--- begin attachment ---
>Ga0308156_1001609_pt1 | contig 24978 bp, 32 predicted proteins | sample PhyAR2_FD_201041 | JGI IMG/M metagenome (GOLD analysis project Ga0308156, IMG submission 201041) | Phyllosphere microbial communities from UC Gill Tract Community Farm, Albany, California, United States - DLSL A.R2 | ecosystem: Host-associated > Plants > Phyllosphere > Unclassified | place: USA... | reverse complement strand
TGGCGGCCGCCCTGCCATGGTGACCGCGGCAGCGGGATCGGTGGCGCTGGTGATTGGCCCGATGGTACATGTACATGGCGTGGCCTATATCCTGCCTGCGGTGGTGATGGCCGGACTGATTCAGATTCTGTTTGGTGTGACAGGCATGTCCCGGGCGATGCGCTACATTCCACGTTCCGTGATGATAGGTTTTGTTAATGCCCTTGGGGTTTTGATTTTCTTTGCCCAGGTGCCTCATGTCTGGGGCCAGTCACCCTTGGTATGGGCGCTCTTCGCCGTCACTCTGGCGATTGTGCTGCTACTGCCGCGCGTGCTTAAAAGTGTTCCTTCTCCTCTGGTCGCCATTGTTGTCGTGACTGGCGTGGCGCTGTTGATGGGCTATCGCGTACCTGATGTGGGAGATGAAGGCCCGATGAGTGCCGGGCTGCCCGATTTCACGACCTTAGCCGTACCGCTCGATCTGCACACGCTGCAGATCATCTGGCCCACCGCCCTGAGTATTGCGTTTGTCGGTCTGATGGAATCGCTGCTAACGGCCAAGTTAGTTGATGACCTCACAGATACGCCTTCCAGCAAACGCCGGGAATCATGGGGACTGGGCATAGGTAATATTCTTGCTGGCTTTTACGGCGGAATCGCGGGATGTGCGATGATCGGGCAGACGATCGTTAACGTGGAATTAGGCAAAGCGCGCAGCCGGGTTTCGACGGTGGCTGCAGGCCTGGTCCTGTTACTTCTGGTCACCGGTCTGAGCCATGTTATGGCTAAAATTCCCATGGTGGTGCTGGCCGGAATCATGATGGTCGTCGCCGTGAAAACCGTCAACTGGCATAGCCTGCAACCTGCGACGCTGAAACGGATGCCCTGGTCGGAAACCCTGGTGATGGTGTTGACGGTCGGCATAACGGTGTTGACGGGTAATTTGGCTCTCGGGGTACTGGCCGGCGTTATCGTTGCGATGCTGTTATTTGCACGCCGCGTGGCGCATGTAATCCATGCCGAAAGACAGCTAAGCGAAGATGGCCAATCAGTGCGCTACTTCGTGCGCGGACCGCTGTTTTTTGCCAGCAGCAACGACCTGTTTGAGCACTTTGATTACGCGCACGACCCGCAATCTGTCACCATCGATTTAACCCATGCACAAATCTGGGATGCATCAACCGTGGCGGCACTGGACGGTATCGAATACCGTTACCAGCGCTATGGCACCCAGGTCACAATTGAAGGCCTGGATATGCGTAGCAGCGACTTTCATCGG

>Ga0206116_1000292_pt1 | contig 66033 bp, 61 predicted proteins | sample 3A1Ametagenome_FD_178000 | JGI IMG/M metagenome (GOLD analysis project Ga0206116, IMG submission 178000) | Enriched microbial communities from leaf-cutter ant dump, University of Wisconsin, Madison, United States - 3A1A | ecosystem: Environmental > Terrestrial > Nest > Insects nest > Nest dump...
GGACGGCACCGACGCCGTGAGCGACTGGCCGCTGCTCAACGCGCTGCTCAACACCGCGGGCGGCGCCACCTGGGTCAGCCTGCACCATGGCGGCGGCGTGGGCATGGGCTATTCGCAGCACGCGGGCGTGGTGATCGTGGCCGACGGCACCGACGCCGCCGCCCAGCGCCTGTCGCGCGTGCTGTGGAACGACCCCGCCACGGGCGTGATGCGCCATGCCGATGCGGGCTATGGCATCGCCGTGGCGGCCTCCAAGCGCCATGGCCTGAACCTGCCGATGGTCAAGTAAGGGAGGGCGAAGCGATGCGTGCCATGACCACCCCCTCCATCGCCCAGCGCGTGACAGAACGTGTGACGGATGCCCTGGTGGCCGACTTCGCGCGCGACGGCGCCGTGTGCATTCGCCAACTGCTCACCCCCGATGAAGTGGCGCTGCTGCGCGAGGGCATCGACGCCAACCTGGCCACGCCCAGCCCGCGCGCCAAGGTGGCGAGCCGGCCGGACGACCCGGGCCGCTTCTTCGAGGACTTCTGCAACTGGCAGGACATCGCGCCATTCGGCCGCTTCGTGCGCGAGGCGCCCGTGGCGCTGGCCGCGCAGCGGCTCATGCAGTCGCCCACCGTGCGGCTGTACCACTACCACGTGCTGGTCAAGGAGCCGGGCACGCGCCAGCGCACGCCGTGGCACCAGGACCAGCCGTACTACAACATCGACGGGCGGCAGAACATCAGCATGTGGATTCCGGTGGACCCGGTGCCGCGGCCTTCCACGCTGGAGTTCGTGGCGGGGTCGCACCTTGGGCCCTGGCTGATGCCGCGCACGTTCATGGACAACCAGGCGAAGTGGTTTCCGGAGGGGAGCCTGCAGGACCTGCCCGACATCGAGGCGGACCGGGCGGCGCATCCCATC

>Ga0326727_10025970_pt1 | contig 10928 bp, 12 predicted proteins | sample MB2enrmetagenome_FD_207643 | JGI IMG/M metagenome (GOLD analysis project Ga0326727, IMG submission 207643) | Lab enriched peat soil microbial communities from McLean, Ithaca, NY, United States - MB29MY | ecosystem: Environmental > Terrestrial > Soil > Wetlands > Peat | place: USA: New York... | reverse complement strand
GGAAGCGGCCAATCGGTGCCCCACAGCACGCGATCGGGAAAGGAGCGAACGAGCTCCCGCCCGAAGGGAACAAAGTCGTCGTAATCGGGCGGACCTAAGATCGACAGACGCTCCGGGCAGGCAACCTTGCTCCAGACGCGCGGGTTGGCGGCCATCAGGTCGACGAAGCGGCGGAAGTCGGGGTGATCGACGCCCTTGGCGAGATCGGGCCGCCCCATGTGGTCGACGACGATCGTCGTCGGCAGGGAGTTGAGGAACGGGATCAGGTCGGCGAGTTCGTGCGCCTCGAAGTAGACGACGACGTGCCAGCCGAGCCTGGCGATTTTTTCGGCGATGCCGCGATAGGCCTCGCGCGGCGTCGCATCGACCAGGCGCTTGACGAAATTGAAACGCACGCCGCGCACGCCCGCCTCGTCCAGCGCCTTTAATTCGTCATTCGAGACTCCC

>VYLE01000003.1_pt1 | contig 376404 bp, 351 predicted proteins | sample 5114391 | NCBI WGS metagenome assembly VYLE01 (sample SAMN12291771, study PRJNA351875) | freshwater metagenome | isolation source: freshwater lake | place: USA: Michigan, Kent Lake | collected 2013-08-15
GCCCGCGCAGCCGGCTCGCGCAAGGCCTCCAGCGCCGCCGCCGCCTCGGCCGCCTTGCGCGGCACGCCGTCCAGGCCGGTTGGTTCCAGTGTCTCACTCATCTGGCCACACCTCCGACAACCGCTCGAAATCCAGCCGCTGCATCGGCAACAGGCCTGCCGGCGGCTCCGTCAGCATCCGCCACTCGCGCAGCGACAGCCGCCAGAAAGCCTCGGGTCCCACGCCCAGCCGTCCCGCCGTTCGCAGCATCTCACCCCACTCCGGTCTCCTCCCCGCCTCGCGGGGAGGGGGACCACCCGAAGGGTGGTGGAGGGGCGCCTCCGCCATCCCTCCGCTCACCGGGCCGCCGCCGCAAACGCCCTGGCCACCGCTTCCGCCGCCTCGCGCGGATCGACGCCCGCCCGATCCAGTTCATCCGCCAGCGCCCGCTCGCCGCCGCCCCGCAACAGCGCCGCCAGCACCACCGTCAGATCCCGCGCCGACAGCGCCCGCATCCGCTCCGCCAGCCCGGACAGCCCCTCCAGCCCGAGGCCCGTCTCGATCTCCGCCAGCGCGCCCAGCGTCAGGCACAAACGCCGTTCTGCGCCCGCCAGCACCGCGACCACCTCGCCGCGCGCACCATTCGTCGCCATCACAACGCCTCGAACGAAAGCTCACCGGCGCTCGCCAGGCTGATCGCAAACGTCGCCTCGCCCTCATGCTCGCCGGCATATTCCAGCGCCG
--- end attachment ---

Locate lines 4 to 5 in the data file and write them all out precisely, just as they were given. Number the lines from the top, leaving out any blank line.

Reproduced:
GGACGGCACCGACGCCGTGAGCGACTGGCCGCTGCTCAACGCGCTGCTCAACACCGCGGGCGGCGCCACCTGGGTCAGCCTGCACCATGGCGGCGGCGTGGGCATGGGCTATTCGCAGCACGCGGGCGTGGTGATCGTGGCCGACGGCACCGACGCCGCCGCCCAGCGCCTGTCGCGCGTGCTGTGGAACGACCCCGCCACGGGCGTGATGCGCCATGCCGATGCGGGCTATGGCATCGCCGTGGCGGCCTCCAAGCGCCATGGCCTGAACCTGCCGATGGTCAAGTAAGGGAGGGCGAAGCGATGCGTGCCATGACCACCCCCTCCATCGCCCAGCGCGTGACAGAACGTGTGACGGATGCCCTGGTGGCCGACTTCGCGCGCGACGGCGCCGTGTGCATTCGCCAACTGCTCACCCCCGATGAAGTGGCGCTGCTGCGCGAGGGCATCGACGCCAACCTGGCCACGCCCAGCCCGCGCGCCAAGGTGGCGAGCCGGCCGGACGACCCGGGCCGCTTCTTCGAGGACTTCTGCAACTGGCAGGACATCGCGCCATTCGGCCGCTTCGTGCGCGAGGCGCCCGTGGCGCTGGCCGCGCAGCGGCTCATGCAGTCGCCCACCGTGCGGCTGTACCACTACCACGTGCTGGTCAAGGAGCCGGGCACGCGCCAGCGCACGCCGTGGCACCAGGACCAGCCGTACTACAACATCGACGGGCGGCAGAACATCAGCATGTGGATTCCGGTGGACCCGGTGCCGCGGCCTTCCACGCTGGAGTTCGTGGCGGGGTCGCACCTTGGGCCCTGGCTGATGCCGCGCACGTTCATGGACAACCAGGCGAAGTGGTTTCCGGAGGGGAGCCTGCAGGACCTGCCCGACATCGAGGCGGACCGGGCGGCGCATCCCATC

>Ga0326727_10025970_pt1 | contig 10928 bp, 12 predicted proteins | sample MB2enrmetagenome_FD_207643 | JGI IMG/M metagenome (GOLD analysis project Ga0326727, IMG submission 207643) | Lab enriched peat soil microbial communities from McLean, Ithaca, NY, United States - MB29MY | ecosystem: Environmental > Terrestrial > Soil > Wetlands > Peat | place: USA: New York... | reverse complement strand